Fourth-year Laura Swain knew she wanted to major in biology from the moment she stepped on campus at the University of Chicago. For a while, however, the aspiring pediatrician found that none of her courses placed much emphasis on written and oral communication.
“As a biology major, I’ve usually taken courses with a lot of content that you need to memorize,” said Swain. “But in the future…a large part of my job will be distilling complex medical information to patients and their families. That’s part of the reason why I’ve always also wanted to learn how to write about science for a lay audience.”
This past quarter, Swain and more than a dozen other students got the opportunity to do just that. At the start of this academic year, the Biological Sciences Divisions unveiled a series of three new courses to help science majors improve their communication skills for a non-scientific audience.
“I love the challenge that comes with explaining complex ideas in a distilled but not diluted way,” said Angelika Zissimopoulos, the University of Chicago’s Director for Initiatives in STEM Teaching and Learning at the Chicago Center for Teaching and a co-designer of the new course series. “However, many of us trained in the sciences don’t have formal training in this area, and we wanted students at UChicago to have the opportunity to receive this training as part of their degree, rather than as something extracurricular.”
The three courses can be taken sequentially over the course of an academic year, and each course focuses on a different medium. The first course teaches students how to write a blog and news article, the second how to create and deliver a TED Talk-style video, and the third how to construct an interactive physical exhibit. Students learn both the scientific theory behind storytelling for a lay audience and how to apply that knowledge in concrete ways.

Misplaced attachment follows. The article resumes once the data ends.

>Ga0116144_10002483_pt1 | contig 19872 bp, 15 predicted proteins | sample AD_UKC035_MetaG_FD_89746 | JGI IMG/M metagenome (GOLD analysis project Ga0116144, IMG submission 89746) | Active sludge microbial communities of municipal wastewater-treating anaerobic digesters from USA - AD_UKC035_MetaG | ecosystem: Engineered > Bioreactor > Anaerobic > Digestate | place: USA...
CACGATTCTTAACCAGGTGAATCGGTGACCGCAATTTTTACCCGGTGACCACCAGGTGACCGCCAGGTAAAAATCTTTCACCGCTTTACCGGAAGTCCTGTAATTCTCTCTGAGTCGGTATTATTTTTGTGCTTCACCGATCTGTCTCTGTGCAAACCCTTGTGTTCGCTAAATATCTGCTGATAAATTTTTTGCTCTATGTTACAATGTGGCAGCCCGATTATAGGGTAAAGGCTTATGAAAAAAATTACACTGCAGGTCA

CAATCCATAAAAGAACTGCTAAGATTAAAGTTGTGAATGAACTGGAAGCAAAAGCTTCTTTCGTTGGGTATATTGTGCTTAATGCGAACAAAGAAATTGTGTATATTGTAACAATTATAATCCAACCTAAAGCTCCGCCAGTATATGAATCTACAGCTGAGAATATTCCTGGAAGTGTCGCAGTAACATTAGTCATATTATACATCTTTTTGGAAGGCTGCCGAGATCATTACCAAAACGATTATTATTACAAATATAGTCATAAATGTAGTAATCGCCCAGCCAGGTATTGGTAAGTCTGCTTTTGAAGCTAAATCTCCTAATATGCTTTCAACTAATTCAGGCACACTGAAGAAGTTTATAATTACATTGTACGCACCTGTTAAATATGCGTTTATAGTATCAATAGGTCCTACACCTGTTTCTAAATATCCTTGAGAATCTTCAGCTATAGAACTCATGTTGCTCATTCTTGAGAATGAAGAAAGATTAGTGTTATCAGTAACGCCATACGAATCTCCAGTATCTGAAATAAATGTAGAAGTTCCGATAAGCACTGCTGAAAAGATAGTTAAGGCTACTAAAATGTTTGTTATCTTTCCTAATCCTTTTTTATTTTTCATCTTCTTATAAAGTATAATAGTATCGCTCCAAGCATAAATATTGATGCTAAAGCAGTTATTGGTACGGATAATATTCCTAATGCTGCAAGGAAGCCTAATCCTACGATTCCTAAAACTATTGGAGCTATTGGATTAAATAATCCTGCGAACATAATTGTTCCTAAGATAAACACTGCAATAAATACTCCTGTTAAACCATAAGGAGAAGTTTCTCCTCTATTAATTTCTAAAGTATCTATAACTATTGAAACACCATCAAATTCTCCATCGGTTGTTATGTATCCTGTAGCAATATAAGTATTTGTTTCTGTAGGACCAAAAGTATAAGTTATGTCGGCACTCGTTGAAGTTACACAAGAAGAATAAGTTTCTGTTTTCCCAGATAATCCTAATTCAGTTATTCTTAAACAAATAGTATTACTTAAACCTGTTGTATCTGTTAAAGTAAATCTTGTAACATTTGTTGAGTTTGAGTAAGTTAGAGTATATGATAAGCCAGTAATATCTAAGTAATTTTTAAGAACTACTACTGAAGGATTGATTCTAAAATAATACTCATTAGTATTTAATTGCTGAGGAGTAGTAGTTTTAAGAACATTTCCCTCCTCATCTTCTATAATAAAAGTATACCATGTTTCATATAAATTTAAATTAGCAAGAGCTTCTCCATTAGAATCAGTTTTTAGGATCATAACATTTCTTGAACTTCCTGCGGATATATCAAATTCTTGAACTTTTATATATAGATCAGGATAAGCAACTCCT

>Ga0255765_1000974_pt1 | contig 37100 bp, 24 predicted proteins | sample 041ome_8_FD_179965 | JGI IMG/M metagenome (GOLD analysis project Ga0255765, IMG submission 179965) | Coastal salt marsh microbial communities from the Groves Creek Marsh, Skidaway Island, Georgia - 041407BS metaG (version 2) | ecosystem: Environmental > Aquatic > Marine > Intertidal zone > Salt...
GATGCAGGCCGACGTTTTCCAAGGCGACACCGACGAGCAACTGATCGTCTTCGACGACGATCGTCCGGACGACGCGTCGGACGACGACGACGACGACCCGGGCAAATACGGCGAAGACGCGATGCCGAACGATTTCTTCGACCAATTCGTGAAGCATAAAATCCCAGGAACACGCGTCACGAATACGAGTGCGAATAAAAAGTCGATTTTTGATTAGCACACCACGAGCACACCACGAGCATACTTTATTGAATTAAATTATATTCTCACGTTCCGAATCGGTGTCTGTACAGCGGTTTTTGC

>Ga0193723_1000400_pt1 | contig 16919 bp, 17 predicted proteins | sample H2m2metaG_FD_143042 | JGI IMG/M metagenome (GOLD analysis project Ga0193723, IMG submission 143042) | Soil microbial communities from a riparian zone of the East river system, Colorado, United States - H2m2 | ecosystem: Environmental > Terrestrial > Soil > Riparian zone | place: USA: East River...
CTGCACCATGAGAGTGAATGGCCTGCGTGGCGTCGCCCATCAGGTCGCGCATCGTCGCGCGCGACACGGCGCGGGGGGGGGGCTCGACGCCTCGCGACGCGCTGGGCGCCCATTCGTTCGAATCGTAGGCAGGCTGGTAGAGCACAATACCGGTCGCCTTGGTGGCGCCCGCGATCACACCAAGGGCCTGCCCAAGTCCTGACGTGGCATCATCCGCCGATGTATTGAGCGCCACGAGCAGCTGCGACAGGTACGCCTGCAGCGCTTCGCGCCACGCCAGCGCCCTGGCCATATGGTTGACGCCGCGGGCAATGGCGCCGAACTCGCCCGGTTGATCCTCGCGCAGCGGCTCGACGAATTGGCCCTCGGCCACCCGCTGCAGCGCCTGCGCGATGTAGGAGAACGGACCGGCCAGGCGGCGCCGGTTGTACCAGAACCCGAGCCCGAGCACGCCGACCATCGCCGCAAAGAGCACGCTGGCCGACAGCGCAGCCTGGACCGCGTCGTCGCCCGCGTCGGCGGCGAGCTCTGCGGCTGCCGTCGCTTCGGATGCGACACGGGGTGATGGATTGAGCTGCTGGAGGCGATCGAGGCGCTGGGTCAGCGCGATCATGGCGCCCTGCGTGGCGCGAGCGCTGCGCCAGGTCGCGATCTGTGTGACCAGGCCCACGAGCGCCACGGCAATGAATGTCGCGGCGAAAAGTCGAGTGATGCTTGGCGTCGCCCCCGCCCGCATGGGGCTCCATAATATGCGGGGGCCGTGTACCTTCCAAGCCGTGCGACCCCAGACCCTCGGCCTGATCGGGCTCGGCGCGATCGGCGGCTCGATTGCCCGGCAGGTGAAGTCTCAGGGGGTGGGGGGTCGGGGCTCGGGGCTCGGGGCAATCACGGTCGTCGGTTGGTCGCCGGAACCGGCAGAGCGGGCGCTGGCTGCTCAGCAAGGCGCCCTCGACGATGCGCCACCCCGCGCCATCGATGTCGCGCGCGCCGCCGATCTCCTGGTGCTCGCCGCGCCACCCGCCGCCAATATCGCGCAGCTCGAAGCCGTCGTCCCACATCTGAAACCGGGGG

“The whole experience has been absolutely energizing,” said Sara Serritella, the University of Chicago’s Director of Communications at the Institute of Translational Medicine and, along with Zissimopoulos, a co-designer and co-instructor of the courses. “We were both amazed by the huge transformation in the students’ skills and drafts between weeks 1 and 10. You could see the lightbulb moments in their eyes, and it translated directly into the work they were producing.”
Students who took the first course last quarter, moreover, shared their instructors’ enthusiasm.
“I’ve never had a Monday class that was so high energy,” said Alyson Thorne, a third-year biology major. “The professors were always so excited and happy to be there, and they gave me a lot of confidence in myself and my ability to communicate. I know I will be able to use what I learned with them when I write publications or present my research on other platforms.”
Zissimopoulos and Serritella’s teaching plans have integrated UChicago’s science community as well their network of science communicators everywhere from the National Institutes of Health to Science Magazine to The New York Times.
“We’ve been able to connect students with scientists doing cutting-edge research and give students real, hands-on practice with communicating that work to the public,” Zissimopoulos noted. “For instance, the editors at the Illinois Science Council are former UChicago graduate students, and the Institute for Translational Medicine supports UChicago faculty and researchers. We’ve benefited from being able to easily make these kinds of connections and give students a public platform where they can publish.”
Already, the value of those connections is beginning to show. The Illinois Science Council has published many of the articles that students wrote during the fall quarter. The Institute for Translational Medicine (ITM) is weaving the students’ news stories covering the science of ITM-UChicago researchers into its NIH-funded health research campaign launching later this year. Students said they’re also applying the skills they’ve learned to presentations, job interviews, and medical school applications.
“UChicago is one of only a handful of American universities that have courses specifically dedicated to teaching science undergraduates about communication,” said Serritella. “The skill sets that students build in these courses have tangible benefits. They’ll help students build successful careers, transform science and medicine, improve public policy, and change lives for the better.”